THREE-DIMENSIONAL MARK OF A PARTICULAR BOTTLE SHAPE: THE EU COURT RULES ON DISTINCTIVENESS
In 2015, a German company applied for the registration of a three-dimensional trademark for the particular shape of a bottle. The application was rejected, as was the subsequent appeal before the EUIPO Board of Appeal. The EU General Court, subsequently hearing the case, overturned the decision, asserting the distinctive character of the trademark in question.
In 2015 the German company Wajos GmbH applied for registration of a trademark for a particular shape of bottle, characterized by different sizes between the top and bottom of the same. The EUIPO Board of Appeal found that the shape was similar to that of a common amphora, which was already widespread on the food market, and stated that it was impossible for an average consumer to distinguish the products of Wajos from those of other companies. Furthermore, the Board considered that such a shape would meet functional requirements, since the enlargement of the upper part would allow the bottle to be placed on a support which would otherwise be difficult. According to EUIPO, for goods for which the trademark has been applied for, the relevant public would be the general consumer of food products, with a medium level of attention; such a circumstance would prevent consumers from identifying the shape of the bottle as particularly distinctive and indicative of the origin of the product. Therefore, as the trademark does not have distinctive character, it would not be eligible for registration under Article 7(1)(b) of EU Regulation 2017/1001.
In the motion against the decision of the EUIPO Commission, the company Wajos first contested a similar identification of the target audience, arguing instead that this was made up of a small circle of consumers, lovers of fine, quality food products and available from selected retailers. Such a clientele must therefore be considered more than wise and certainly able to appreciate the particularity of that specific bottle compared to other bottles on the market.
Regarding the distinctive character of the brand, Wajos supported its presence by emphasizing the non-purely functional character of the bottle configuration, clearly distinguishing it from the other forms of packaging on the market, to which the relevant public is accustomed.The European General Court firstly held that distinctive character must be assessed, on the one hand, in relation to the goods and services for which registration is sought and, on the other, in relation to the perception of the relevant public. With respect to the relevant public, the Court also identified the relevant consumer as an average consumer, on average attentive, since the list of products for which registration has been requested includes, to a large extent, consumer products in the food sector.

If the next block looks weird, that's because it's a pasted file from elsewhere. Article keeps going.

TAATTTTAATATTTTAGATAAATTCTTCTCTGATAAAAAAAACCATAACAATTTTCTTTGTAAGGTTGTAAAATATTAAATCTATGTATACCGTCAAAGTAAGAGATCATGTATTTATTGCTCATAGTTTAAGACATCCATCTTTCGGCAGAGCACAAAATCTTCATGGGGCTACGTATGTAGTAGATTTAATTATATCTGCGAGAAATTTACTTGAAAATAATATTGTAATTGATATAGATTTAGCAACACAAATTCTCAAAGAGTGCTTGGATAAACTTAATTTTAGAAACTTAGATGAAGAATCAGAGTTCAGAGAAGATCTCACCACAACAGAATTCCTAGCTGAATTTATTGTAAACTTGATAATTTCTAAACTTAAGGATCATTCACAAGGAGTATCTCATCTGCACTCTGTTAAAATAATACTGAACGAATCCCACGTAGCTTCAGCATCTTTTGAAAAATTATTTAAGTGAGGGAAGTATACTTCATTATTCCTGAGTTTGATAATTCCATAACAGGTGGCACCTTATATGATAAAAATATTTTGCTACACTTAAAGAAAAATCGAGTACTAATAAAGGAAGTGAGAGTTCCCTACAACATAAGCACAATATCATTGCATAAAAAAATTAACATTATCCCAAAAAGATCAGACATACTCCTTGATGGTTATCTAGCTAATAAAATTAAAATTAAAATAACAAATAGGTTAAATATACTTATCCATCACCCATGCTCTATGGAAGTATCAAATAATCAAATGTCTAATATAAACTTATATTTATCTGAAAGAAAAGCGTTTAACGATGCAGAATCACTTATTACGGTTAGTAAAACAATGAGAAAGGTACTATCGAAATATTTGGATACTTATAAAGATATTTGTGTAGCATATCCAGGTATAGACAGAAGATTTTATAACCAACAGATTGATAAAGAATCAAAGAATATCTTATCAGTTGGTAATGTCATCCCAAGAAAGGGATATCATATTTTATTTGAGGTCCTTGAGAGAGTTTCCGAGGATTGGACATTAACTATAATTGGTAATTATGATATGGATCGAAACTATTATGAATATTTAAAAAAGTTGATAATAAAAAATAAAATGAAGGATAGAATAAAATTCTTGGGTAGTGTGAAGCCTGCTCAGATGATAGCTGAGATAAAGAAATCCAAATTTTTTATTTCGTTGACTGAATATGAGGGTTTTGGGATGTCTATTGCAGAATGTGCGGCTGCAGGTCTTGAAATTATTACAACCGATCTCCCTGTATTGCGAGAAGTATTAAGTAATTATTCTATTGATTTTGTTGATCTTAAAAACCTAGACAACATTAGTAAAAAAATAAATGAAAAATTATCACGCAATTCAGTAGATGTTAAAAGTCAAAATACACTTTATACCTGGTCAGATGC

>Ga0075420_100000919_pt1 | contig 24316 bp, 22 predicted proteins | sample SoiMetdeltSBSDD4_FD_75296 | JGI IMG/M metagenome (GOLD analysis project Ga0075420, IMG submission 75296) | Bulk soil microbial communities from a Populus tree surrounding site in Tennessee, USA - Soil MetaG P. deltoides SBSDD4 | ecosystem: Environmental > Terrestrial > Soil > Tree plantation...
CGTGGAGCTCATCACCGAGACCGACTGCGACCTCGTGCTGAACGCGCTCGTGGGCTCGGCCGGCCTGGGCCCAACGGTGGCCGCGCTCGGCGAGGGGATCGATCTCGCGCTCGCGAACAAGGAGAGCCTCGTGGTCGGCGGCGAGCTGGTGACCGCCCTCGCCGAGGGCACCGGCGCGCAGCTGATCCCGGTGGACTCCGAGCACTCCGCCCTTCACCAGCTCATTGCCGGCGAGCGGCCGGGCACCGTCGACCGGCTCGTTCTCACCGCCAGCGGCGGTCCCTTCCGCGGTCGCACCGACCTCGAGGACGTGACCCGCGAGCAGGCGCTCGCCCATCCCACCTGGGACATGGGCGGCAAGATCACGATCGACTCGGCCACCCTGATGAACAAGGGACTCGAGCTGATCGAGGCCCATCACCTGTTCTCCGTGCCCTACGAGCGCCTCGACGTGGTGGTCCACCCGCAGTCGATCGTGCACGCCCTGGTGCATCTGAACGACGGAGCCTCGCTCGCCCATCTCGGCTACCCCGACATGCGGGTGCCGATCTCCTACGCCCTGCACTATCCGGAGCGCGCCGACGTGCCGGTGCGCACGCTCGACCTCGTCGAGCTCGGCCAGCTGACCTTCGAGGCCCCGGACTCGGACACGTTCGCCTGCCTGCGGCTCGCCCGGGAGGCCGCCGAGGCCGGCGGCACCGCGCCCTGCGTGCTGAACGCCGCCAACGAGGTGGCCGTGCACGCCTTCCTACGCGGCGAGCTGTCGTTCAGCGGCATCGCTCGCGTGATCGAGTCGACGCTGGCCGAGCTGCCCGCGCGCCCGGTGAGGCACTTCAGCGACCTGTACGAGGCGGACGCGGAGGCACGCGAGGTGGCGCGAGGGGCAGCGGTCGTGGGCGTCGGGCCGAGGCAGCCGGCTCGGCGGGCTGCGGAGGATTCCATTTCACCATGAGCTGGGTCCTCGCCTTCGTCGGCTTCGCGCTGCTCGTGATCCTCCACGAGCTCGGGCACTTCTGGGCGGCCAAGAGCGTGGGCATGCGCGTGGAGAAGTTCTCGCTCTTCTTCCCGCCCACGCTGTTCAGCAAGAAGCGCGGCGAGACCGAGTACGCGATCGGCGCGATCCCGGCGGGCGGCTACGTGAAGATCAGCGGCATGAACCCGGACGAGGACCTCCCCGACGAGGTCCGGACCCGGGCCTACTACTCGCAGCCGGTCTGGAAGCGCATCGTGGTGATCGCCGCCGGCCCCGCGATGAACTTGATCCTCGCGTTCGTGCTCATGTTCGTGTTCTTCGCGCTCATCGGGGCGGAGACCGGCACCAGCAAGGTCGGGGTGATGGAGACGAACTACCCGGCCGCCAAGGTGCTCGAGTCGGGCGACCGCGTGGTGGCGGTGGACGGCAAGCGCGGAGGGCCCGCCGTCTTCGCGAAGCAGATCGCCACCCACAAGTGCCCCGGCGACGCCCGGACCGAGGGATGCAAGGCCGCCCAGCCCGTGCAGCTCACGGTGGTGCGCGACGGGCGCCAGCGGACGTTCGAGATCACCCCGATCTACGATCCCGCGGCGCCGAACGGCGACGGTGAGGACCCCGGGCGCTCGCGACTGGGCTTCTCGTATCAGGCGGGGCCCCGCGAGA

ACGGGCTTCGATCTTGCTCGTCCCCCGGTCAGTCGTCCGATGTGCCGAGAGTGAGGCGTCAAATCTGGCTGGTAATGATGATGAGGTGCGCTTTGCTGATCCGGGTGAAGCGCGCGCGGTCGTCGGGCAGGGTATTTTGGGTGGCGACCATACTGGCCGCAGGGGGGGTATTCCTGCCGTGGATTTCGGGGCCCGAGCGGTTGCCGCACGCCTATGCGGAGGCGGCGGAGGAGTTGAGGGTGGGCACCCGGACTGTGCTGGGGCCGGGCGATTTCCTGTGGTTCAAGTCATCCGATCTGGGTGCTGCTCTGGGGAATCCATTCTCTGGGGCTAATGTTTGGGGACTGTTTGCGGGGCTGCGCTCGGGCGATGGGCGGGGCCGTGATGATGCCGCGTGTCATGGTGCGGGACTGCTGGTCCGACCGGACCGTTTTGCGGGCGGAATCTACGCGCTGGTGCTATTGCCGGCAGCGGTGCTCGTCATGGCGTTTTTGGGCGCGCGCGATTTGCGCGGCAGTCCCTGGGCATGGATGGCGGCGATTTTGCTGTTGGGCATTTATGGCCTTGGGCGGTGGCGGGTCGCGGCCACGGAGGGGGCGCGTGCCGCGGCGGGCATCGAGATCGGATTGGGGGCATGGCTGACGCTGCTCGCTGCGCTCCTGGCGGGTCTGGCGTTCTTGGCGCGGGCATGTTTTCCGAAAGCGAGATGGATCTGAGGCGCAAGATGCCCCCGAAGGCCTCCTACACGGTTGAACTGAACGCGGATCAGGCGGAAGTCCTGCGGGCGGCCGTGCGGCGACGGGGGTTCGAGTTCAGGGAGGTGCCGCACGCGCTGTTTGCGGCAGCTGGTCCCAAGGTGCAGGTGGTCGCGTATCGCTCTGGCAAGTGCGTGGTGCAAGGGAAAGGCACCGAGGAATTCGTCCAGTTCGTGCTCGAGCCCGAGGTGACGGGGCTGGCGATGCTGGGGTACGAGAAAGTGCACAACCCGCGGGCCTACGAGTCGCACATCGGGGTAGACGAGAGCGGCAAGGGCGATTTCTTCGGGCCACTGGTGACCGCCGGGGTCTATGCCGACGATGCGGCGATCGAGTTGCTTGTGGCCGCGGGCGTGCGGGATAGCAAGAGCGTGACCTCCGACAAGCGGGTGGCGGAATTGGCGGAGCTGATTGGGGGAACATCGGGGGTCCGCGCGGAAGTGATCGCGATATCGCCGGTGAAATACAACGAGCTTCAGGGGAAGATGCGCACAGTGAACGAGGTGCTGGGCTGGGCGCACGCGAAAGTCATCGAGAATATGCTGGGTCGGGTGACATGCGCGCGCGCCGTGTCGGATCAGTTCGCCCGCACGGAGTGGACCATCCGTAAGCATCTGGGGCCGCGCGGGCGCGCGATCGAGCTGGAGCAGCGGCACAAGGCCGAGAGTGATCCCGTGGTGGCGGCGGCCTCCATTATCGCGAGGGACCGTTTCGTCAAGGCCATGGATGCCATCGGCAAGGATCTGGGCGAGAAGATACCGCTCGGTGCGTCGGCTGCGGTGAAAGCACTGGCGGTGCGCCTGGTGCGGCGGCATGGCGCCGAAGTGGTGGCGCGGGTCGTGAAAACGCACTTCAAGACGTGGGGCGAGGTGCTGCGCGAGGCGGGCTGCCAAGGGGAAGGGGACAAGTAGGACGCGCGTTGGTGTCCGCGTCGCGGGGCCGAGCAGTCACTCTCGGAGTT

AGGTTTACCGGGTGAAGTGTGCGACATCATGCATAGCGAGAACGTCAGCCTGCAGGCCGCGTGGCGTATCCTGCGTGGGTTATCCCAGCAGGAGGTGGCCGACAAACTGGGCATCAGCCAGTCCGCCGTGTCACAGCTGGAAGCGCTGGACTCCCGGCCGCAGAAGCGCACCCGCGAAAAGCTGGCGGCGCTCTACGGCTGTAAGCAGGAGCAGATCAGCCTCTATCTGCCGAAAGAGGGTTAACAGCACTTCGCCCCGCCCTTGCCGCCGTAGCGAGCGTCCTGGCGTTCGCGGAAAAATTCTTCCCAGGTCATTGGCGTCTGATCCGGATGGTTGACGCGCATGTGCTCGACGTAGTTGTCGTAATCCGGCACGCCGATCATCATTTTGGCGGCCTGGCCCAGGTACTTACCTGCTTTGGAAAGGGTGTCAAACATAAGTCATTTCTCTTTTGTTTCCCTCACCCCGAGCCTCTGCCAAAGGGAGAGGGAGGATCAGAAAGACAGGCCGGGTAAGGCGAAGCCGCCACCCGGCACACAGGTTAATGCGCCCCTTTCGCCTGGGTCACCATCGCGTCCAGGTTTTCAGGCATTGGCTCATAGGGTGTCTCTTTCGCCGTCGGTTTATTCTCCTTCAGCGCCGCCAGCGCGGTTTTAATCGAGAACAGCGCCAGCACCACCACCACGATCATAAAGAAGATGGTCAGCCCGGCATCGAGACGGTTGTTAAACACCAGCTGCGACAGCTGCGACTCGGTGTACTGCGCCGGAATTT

However, the EGC held that the average consumer was perfectly capable of perceiving and appreciating the shape of the packaging of the goods as an indication of their commercial origin, provided that the characteristics of that shape were such as to attract his attention. To that end, it is necessary to analyze the overall impression created by the shape. Where a trade mark is made up of a combination of elements – the Court maintains – the combination may have distinctive character even if the individual elements, taken individually, do not.
The Court therefore held that the combination of the elements of the Wajos bottle creates a shape that can be memorized by the relevant public, being significantly different from the other bottles on the food market. Moreover, contrary to what the EUIPO Board of Appeal has stated, the shape of the bottle in question differs from classic amphoras in that the latter are not made of glass. Finally, the enlargement of the upper part of the bottle, regardless of technical and functional reasons, can bring an aesthetic value to the trademark applied for. The European Judges therefore annulled the decision of the Board of Appeal of EUIPO, considering that while it is true that the average consumer generally does not pay attention to the shape of food products and does not associate their shape with the indication of commercial origin, in the present case the exceptional nature of the product’s packaging is, on the contrary, capable of indicating the commercial origin of the products.